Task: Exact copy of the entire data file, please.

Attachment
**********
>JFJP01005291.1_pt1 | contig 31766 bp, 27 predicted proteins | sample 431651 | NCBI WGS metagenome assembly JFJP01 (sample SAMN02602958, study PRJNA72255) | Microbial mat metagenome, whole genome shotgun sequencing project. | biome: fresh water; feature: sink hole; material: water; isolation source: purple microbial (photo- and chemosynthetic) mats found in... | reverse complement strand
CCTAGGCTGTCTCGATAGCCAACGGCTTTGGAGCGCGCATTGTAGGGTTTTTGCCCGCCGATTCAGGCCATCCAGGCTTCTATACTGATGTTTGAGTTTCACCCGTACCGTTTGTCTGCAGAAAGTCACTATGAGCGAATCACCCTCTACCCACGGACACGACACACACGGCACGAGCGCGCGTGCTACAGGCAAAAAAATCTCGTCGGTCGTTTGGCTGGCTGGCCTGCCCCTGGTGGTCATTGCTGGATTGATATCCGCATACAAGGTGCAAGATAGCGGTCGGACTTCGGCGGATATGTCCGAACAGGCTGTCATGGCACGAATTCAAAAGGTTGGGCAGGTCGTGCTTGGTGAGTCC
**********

>JFJP01005291.1_pt1 | contig 31766 bp, 27 predicted proteins | sample 431651 | NCBI WGS metagenome assembly JFJP01 (sample SAMN02602958, study PRJNA72255) | Microbial mat metagenome, whole genome shotgun sequencing project. | biome: fresh water; feature: sink hole; material: water; isolation source: purple microbial (photo- and chemosynthetic) mats found in... | reverse complement strand
CCTAGGCTGTCTCGATAGCCAACGGCTTTGGAGCGCGCATTGTAGGGTTTTTGCCCGCCGATTCAGGCCATCCAGGCTTCTATACTGATGTTTGAGTTTCACCCGTACCGTTTGTCTGCAGAAAGTCACTATGAGCGAATCACCCTCTACCCACGGACACGACACACACGGCACGAGCGCGCGTGCTACAGGCAAAAAAATCTCGTCGGTCGTTTGGCTGGCTGGCCTGCCCCTGGTGGTCATTGCTGGATTGATATCCGCATACAAGGTGCAAGATAGCGGTCGGACTTCGGCGGATATGTCCGAACAGGCTGTCATGGCACGAATTCAAAAGGTTGGGCAGGTCGTGCTTGGTGAGTCC